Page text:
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Overground Railroad: The Green Book and the…
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Overground Railroad: The Green Book and the Roots of Black Travel in… (vuoden 2020 painos)

– tekijä: Candacy Taylor (Tekijä)

JäseniäKirja-arvostelujaSuosituimmuussijaKeskimääräinen arvioMaininnat
1117188,823 (4.21)7
The first book to explore the historical role and residual impact of the Green Book, a travel guide for black motorists. Published from 1936 to 1966, the Green Book was hailed as the "black travel guide to America." At that time, it was very dangerous and difficult for African-Americans to travel because black travelers couldn't eat, sleep, or buy gas at most white-owned businesses. The Green Book listed hotels, restaurants, gas stations, and other businesses that were safe for black travelers. It was a resourceful and innovative solution to a horrific problem. It took courage to be listed in the Green Book, and 'Overground Railroad' celebrates the stories of those who put their names in the book and stood up against segregation. It shows the history of the Green Book, how we arrived at our present historical moment, and how far we still have to go when it comes to race relations in America.… (lisätietoja)
Jäsen:5ABC
Teoksen nimi:Overground Railroad: The Green Book and the Roots of Black Travel in America
Kirjailijat:Candacy Taylor (Tekijä)
Info:Abrams Press (2020), Edition: Illustrated, 360 pages
Kokoelmat:Oma kirjasto
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Overground Railroad: The Green Book and the Roots of Black Travel in America (tekijä: Candacy Taylor)

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Näyttää 1-5 (yhteensä 7) (seuraava | näytä kaikki)
There are things we don't know, but can learn. Just as there are things we can learn, but never really know. This book travels a familiar road unrecognizable to many of us. Fascinating, heart-breaking, disturbing and hopeful. Not an academic volume, but full of revelation. ( )
  Lemeritus | Dec 16, 2020 |
I thought I knew the story of the Green Book, but from the beginning I knew I did not know that much. It never occurred to me why Blacks in the 1930’and 1940’s chose to drive at night. Nor did I know how the automobile industry helped Blacks find work. Taylor’s trip across America to find the ruminates of what was presented in the Green book was heartbreaking in the discovery than less than 5% of the businesses are still in operation. I listened to the audiobook, which was good, but because of the accompanying photographs and drawings, I would prefer this book in print. I do not even recommend Kindle. ( )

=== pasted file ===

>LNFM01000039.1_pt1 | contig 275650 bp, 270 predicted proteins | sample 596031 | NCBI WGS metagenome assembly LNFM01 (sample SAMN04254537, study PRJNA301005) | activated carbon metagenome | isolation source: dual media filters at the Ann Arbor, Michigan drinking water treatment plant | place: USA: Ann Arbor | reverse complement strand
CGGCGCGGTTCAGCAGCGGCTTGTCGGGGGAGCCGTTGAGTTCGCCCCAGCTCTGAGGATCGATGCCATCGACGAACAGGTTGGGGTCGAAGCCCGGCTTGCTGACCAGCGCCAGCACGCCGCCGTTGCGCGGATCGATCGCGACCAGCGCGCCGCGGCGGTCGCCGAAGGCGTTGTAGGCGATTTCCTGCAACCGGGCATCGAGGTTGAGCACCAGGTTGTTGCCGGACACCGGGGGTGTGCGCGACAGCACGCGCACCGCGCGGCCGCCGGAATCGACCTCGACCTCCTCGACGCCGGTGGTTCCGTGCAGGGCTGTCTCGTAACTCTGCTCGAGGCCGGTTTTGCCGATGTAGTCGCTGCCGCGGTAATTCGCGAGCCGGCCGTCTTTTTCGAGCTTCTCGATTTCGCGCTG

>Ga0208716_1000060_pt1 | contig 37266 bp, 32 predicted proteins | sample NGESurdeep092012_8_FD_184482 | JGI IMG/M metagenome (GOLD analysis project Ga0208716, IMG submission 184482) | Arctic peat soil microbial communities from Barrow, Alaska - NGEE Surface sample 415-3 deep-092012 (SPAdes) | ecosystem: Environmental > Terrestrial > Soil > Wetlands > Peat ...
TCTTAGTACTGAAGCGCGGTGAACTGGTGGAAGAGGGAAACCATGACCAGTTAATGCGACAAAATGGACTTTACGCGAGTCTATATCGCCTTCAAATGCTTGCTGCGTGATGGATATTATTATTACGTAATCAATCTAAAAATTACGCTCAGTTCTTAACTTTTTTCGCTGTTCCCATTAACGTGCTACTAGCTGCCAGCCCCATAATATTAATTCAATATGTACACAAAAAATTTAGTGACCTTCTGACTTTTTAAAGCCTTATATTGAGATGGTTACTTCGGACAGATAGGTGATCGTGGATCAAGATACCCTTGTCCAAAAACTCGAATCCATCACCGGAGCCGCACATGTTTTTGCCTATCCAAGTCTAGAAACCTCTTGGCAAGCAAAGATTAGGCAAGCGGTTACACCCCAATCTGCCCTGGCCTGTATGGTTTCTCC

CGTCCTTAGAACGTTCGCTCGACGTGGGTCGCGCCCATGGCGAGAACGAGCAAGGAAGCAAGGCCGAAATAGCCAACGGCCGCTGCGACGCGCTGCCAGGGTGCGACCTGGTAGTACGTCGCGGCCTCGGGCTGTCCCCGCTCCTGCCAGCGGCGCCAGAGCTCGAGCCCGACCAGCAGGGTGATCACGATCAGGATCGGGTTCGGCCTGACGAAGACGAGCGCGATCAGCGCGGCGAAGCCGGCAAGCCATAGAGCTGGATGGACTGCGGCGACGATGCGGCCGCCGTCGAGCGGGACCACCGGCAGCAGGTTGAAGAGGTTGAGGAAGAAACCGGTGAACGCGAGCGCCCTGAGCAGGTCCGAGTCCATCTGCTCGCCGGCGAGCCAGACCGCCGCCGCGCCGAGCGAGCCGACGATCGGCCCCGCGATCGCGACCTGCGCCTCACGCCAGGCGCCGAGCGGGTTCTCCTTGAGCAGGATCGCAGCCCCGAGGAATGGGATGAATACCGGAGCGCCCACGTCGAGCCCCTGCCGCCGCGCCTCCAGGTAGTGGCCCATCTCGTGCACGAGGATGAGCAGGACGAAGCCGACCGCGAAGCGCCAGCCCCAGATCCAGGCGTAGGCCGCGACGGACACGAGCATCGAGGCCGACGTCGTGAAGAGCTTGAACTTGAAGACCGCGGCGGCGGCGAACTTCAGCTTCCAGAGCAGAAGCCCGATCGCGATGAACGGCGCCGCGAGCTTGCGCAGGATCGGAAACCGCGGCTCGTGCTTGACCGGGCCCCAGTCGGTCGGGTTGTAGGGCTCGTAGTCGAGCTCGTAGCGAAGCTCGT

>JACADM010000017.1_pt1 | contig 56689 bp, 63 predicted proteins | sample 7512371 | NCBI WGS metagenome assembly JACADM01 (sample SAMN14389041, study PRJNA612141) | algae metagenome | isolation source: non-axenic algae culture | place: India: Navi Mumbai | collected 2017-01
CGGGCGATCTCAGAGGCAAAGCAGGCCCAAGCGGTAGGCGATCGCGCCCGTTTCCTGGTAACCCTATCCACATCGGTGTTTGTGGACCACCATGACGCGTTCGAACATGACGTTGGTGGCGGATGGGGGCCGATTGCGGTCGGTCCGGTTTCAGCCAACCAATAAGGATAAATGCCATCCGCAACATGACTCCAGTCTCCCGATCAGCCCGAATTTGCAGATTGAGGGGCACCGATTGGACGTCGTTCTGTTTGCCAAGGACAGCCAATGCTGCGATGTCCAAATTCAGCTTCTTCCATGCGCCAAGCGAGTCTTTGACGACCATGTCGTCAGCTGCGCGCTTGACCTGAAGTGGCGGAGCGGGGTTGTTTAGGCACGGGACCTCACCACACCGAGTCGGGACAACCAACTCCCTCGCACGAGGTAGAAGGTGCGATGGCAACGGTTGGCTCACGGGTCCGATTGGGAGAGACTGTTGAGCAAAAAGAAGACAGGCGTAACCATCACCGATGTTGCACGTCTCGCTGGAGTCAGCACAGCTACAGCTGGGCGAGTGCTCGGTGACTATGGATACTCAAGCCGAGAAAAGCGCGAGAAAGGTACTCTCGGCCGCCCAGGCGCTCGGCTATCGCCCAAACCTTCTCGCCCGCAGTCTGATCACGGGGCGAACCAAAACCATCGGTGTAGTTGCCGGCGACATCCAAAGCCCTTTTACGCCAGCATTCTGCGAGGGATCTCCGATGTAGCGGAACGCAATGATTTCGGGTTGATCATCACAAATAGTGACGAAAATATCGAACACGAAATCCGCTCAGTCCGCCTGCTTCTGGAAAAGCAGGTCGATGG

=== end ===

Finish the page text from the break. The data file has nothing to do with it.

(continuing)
brangwinn | Sep 29, 2020 |
4.5/5 stars

WOW!
The power of sharing personal true stories rings through time and time again with Taylor’s tribute to the Green Book and those Black individuals, couples, and families who traveled the “Overground Railroad” - powerful primary source documents and photographs are juxtaposed amid poignant prose.

Quotes of Note:
“History doesn’t repeat itself. Humans do.” - Jelani Cobb

Langston Hughes poem, “Beaumont to Detroit: 1943”

“I don’t care if you’re the pope or the president...You have to eat. And I can cook for you...If I can get the people on both sides [of the political spectrum] to just sit down at my table, I think we can work this out.” Leah Chase, owner & chef, Dookey Chase’s, New Orleans, Louisiana

My next read in relation to this book will be Michelle Alexander’s The New Jim Crow, which has been on my TBR list. ( )
  Lisa_Francine | Aug 5, 2020 |
This is a handsome book and kudos to the design team which produced this book. Segregation meant that a guide was necessary beyond word of mouth where African Americans would be welcome: not only lodging and restaurants, but gas stations and drug stores. Not only auto travel is covered but also travel by train, which had its own rules on segregation. Blacks were not fond of Route 66 as there was no list of sundown towns and distances between potential stopping places were long. The Green Book was published from 1936 to 1966. ( )
  vpfluke | Jun 29, 2020 |